Is it safe to rename file.gpg to `md5sum file`?
maxp at pdx.edu
Wed Dec 5 18:59:20 CET 2012
On Tue, Dec 4, 2012 at 12:03 PM, sben1783 <sben1783 at yahoo.de> wrote:
> On Tue, 4 Dec 2012 14:40:22 +0200, "yyy" <yyy at yyy.id.lv> wrote:
>> There isn't enough entropy in a filename for an MD5 checksum to give
>>> much in the way of secrecy.
>> It seems that MD5 checksum is computed from file contents, not name.
> Yes, I meant to use the MD5 checksum of the original file, not its
> original name. I'm still interested whether this would be "insecure"?
If by insecure you mean, "could lead to exposing the contents of the file"
or "could reveal my passphrase" that would depend (in part) on the size and
contents of the file (i.e. very short files would less time consuming to
brute force, files with very regular formats would be quicker to brute
force, etc.) and the symmetric cipher used.
Revealing the plaintext of some files could be fairly significant with the
default symmetric cipher for GPG is CAST-128 which is potentially subject
to key recovery via a chosen plaintext attack. AES doesn't have any
presently known vulnerability of that sort.
If you just need a unique key to refer to the file, you're already storing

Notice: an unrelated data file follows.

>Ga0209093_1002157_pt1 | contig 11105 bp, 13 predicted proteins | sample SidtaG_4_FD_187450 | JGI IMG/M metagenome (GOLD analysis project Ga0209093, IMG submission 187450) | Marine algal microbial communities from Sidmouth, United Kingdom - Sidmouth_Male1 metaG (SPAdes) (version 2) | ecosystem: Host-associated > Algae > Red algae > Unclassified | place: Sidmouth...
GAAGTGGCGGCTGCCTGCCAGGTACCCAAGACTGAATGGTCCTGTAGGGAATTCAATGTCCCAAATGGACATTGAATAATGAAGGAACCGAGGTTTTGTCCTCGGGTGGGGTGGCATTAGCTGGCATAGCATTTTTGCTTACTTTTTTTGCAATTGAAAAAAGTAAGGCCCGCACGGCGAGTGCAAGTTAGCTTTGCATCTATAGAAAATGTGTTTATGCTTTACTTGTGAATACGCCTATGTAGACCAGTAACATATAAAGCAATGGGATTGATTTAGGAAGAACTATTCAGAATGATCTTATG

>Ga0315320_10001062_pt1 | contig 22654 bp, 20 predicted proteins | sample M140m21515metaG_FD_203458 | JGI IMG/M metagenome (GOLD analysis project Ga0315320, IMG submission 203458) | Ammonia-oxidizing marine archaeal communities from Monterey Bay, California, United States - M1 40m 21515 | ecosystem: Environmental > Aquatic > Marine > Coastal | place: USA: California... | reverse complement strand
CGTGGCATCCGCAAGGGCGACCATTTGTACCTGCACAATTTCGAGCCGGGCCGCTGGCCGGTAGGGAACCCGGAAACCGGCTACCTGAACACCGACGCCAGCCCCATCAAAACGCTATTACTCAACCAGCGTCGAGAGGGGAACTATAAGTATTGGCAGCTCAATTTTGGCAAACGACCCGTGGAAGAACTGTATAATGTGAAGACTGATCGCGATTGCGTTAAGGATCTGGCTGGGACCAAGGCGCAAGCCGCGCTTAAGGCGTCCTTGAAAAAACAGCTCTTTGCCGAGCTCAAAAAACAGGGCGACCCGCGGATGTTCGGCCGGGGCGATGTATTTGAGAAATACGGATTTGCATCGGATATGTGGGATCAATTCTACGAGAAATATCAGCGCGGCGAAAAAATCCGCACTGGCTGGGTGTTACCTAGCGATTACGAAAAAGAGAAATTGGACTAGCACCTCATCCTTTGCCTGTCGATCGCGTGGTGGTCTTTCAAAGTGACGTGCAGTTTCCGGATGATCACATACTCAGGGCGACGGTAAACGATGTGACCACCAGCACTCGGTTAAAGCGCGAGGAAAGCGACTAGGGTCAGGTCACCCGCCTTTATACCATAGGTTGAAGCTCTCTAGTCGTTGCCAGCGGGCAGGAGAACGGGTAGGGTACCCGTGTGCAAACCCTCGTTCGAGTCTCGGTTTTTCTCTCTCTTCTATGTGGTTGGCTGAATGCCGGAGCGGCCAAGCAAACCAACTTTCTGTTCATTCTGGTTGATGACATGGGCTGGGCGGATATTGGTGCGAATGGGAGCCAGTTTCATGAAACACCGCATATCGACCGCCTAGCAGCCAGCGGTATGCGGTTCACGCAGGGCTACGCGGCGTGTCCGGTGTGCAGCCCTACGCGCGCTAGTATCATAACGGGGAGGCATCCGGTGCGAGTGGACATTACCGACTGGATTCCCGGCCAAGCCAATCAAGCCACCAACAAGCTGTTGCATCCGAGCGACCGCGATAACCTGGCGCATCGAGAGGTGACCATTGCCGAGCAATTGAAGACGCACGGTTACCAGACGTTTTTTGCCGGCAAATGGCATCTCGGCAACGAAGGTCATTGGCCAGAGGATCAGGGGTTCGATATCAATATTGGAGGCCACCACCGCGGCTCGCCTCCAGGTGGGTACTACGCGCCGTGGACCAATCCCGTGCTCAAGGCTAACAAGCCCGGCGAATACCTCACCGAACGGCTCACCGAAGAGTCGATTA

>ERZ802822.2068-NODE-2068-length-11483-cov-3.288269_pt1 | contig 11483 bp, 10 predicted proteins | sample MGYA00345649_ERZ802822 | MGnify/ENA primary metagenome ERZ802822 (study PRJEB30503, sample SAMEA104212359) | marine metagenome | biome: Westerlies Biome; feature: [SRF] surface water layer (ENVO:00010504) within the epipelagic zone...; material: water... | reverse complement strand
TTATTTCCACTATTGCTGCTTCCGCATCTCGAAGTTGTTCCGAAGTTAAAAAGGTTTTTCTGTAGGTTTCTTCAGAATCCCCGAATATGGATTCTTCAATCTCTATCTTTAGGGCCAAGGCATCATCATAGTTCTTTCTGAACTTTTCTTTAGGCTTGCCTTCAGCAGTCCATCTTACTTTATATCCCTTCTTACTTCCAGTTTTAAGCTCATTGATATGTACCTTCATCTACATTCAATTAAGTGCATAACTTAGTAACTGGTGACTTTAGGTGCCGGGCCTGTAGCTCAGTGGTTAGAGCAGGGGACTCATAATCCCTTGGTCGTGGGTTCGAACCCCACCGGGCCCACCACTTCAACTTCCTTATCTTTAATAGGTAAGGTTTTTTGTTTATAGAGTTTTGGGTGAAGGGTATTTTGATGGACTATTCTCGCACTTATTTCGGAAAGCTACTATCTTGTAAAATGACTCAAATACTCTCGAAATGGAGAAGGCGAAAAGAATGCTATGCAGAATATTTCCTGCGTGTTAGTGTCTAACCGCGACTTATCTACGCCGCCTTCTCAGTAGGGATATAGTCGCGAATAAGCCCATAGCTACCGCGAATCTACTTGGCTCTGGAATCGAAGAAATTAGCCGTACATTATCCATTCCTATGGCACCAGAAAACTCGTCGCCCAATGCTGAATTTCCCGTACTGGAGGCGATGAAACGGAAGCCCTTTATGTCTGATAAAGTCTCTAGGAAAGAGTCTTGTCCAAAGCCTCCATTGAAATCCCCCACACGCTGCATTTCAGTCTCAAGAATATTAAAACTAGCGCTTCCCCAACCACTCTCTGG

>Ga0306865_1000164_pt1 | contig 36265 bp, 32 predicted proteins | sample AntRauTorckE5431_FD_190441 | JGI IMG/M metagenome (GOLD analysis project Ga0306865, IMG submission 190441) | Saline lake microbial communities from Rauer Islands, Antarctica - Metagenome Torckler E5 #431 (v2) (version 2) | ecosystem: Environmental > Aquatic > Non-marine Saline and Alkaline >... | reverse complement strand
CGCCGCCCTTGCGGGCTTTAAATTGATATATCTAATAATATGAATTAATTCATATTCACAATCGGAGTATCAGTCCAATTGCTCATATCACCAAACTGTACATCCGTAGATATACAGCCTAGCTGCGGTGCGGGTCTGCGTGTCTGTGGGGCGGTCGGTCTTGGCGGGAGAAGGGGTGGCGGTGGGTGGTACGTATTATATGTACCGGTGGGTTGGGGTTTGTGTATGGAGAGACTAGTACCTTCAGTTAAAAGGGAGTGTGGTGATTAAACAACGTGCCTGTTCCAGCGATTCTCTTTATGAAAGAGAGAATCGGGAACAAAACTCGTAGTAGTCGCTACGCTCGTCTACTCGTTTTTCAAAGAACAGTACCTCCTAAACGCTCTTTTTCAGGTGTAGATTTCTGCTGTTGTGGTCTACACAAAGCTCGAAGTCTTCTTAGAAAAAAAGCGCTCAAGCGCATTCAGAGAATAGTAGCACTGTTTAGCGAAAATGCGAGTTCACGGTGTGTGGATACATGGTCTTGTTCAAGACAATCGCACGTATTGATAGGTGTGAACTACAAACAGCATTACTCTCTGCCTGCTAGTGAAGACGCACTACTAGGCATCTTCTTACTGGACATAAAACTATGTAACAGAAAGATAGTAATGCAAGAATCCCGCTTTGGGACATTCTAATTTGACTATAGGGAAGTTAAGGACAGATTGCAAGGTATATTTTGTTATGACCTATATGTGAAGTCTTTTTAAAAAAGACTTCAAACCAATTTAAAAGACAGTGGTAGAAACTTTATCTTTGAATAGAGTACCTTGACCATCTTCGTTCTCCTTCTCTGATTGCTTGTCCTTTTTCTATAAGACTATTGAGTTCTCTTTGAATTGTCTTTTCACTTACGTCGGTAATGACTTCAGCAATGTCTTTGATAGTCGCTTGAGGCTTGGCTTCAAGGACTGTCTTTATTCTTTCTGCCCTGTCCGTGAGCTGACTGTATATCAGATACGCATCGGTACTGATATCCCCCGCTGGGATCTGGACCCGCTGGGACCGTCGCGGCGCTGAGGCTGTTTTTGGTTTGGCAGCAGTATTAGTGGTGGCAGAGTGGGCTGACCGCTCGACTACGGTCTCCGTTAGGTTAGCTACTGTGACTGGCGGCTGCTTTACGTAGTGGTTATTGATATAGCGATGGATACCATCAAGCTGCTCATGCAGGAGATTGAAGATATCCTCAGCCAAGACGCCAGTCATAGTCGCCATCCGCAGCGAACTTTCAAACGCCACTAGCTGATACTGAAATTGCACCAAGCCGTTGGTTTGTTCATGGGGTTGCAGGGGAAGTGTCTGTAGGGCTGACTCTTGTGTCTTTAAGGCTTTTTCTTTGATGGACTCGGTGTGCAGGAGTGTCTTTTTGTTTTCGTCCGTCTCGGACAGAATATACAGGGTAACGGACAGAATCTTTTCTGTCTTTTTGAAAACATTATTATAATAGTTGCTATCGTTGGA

the source path in the "summary" file your tool generates. If you just need
a guaranteed unique identifier for each file (because, say, you're storing
them all flatly in a single directory), I would just hash the path (which
is apparently not sensitive data, as you seem to be storing it in plaintext
in the summary file) as it's guaranteed to be unique per-system.
If you just need file integrity checking, the algorithm more-or-less takes
care of that.
I wouldn't use the md5 hash of the file's contents, if the contents are
> I found a discussion on this list in 2011, where user atom wrote:
> just make sure you're hashing the file-NAME, not it's contents.
>> of course, if you don't lose your db, then there's nothing wrong
>> with hashing the contents, or even a counter or random string. hashing
>> the file-NAME is just an idea that makes recovery of the db possible if
>> you know the format and range of the file-names (and any secret that
>> may be used). the real trick is to just do something secure and
>> consistent... sha1 does the job.
> He states it's not a problem to hash the files contents, but it seems
> to be thought of no different than "counter and random string" - this
> are completely different things IMHO.
> And, by the way, how could the hash of a filename be used to reconstruct
> the filename (as atom says "... makes recovery of the db possible ...")
> There is no such thing as inverse-md5sum, is there? You'd still need
> "brute force" to find the original name?
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